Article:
Thursday, April 11, 2013

Fellowship of broken people

I wonder what it was like for Jesus in the desert.  I know a lot of people hear or read about "The temptation of Christ," and they (as I have been) must be inclined to dismiss what His temptation was like.  I mean, after all, He was human but also divine.  Surely His strength to withstand temptation must have been far greater than mine, or yours, mere mortals with no divinity in ourselves.  So can He REALLY understand what we face when temptation comes upon us?  I mean, how could He?

I more and more all the time realize what a helpless sinner I am.  If I am completely honest, there is not a single temptation to sin that I have ever accomplished absolute victory over in my present existence.  Anger, pride, a judgmental spirit, gluttony, (other things I'm not willing to list publicly,) I may get better, I may get stronger, but I am never ever completely "cured."   And the enemy, in his prowling about, has studied me well and knows my weaknesses and what buttons to "push."  How can Jesus relate to that?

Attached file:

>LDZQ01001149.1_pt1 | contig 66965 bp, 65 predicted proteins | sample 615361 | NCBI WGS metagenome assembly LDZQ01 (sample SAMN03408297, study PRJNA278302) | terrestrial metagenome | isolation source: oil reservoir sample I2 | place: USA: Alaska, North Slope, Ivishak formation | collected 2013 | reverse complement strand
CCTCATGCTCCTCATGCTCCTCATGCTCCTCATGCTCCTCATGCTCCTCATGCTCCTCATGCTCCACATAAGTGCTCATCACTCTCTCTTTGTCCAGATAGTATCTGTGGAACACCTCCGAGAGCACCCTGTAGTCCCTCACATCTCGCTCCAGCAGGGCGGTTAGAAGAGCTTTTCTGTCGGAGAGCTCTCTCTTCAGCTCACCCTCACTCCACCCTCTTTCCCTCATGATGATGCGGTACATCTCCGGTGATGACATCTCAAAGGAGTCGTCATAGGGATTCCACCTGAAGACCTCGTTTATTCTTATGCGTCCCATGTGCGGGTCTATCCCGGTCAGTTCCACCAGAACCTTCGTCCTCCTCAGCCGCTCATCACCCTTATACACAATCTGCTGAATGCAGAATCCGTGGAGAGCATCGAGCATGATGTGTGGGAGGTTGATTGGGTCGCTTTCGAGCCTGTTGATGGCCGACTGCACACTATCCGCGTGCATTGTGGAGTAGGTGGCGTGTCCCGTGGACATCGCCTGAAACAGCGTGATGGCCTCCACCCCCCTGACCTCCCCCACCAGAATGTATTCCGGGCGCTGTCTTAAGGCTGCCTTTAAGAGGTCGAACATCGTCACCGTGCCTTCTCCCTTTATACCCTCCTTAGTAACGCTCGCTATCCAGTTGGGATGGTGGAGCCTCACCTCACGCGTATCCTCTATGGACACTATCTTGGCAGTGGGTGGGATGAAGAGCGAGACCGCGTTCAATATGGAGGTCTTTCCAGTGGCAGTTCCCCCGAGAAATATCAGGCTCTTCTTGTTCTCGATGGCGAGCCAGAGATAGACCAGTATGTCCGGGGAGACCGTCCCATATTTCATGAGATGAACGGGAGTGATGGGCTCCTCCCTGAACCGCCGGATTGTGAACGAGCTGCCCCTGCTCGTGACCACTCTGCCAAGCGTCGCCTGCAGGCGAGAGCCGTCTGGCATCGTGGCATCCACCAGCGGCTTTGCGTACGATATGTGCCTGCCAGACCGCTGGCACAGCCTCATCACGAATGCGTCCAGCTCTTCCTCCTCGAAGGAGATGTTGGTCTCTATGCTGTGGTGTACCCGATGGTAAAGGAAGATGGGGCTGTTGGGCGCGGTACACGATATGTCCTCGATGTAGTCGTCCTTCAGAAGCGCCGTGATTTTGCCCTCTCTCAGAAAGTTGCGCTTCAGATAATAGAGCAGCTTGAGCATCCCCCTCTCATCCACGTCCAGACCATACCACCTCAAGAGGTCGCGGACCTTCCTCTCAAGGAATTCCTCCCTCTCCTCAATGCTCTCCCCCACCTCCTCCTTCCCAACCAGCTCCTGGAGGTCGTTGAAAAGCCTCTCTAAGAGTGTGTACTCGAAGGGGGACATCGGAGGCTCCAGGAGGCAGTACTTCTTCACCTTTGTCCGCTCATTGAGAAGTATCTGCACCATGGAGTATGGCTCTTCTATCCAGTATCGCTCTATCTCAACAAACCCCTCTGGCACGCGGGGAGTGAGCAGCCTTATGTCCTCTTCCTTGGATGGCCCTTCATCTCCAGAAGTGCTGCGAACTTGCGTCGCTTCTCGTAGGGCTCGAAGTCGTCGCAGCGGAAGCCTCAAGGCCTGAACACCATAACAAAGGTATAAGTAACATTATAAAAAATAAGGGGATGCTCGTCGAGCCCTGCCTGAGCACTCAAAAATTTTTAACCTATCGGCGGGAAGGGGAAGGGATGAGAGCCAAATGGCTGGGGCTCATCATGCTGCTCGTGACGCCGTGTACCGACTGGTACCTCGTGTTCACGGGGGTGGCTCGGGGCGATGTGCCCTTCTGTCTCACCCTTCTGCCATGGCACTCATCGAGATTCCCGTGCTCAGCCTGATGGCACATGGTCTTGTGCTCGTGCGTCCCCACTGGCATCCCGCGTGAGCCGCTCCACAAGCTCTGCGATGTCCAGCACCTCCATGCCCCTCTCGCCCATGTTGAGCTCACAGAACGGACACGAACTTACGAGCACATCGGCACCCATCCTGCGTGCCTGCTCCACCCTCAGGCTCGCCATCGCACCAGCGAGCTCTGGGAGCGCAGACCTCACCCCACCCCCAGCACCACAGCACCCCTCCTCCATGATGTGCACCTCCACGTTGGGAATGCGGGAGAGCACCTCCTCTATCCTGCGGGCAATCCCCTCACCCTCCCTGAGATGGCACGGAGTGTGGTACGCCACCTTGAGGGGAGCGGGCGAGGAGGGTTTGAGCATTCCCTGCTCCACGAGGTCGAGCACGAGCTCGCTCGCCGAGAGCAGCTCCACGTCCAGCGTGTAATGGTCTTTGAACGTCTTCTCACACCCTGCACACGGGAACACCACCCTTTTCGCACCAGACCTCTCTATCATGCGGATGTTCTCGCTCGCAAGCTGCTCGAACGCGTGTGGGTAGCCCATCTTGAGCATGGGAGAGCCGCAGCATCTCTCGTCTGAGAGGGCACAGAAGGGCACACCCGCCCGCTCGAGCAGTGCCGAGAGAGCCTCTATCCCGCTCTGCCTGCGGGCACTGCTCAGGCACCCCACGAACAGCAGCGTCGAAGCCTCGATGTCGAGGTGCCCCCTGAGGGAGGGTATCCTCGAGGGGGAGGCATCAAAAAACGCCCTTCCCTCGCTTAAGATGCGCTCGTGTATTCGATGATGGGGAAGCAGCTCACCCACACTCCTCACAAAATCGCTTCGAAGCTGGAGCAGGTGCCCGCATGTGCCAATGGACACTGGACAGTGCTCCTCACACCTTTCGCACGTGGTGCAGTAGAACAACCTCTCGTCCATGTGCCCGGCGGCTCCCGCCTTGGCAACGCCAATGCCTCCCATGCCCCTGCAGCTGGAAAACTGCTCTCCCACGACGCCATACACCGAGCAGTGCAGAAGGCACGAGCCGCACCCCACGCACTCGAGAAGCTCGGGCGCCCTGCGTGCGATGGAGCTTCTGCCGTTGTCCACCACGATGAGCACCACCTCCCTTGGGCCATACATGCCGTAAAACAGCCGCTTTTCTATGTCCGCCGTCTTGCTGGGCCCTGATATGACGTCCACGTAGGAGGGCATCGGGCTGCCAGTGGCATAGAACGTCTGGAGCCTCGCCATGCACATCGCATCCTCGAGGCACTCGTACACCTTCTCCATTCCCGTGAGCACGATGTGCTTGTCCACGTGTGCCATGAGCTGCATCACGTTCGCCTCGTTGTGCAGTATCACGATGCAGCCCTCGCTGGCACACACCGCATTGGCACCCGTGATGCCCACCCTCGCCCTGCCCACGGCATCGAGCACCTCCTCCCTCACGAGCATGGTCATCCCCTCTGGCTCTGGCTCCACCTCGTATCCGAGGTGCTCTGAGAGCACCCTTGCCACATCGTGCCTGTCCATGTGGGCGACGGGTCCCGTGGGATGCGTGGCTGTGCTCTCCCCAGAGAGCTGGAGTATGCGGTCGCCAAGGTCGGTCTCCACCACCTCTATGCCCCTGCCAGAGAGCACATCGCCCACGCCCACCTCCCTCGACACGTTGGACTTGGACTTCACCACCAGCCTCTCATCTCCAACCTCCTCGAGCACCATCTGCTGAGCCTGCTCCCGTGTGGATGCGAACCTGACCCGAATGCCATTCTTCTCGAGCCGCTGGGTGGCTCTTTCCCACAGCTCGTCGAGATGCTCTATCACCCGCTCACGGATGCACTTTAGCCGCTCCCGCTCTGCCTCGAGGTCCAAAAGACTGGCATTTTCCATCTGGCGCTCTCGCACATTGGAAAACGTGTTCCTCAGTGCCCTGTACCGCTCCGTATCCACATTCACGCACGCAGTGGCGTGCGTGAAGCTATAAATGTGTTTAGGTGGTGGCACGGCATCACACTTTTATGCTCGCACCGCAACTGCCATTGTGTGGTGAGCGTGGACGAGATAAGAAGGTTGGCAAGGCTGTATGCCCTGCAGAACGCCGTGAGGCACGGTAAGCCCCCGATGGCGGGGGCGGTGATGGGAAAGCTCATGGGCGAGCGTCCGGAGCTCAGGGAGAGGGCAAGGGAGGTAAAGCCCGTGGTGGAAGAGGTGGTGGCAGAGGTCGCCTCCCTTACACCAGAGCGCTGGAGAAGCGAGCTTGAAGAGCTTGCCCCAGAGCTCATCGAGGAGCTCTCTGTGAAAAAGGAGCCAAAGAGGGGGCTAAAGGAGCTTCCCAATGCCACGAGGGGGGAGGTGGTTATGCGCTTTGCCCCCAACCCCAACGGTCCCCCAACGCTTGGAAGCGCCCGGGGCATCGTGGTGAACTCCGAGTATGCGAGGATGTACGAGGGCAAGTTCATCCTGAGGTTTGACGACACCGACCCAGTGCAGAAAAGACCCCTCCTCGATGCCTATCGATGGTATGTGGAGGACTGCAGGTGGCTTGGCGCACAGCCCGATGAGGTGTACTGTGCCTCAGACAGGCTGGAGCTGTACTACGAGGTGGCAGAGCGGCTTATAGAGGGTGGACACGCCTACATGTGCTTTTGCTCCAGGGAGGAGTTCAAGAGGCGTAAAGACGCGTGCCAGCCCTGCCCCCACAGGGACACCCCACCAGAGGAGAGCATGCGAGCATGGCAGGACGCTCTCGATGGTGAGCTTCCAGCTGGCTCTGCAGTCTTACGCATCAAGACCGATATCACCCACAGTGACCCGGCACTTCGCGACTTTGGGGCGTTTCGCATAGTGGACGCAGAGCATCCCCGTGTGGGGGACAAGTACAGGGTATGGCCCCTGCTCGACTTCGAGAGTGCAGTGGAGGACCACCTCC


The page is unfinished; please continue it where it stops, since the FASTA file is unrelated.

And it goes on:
I'm almost ashamed to admit that my temptation level isn't nearly so high as it ought to be.  "Almost" because I know in my heart I am not alone in my struggle.  I strongly suspect most (if not all) of you reading this have at least heard themselves mutter at least once in their lives "I can't believe I did that AGAIN!"  It's human nature.  Sadly, the enemy doesn't have to push nearly as hard as I'd like to lead me to uneven ground where I am ready to stumble at any moment.  What does Jesus know about that?

If I wanted to shove you into a corner and you went easily, I wouldn't have to push very hard.  But if you didn't want to go where I was trying to put you, you would resist, and the more you didn't want to go, the harder you would resist and push back.  The harder you pushed back, the harder I would shove as well.  It would become a battle, and the reality is that's probably what Christ's temptation was like.  Unlike me, His resistance was powerful, so I'm certain the devil pushed a lot harder with Jesus than he has ever had to push with me.  That's how Jesus understands my temptations, because in reality, in his humanness He had to resist far greater temptation than I will ever likely have to face.   Jesus gets it.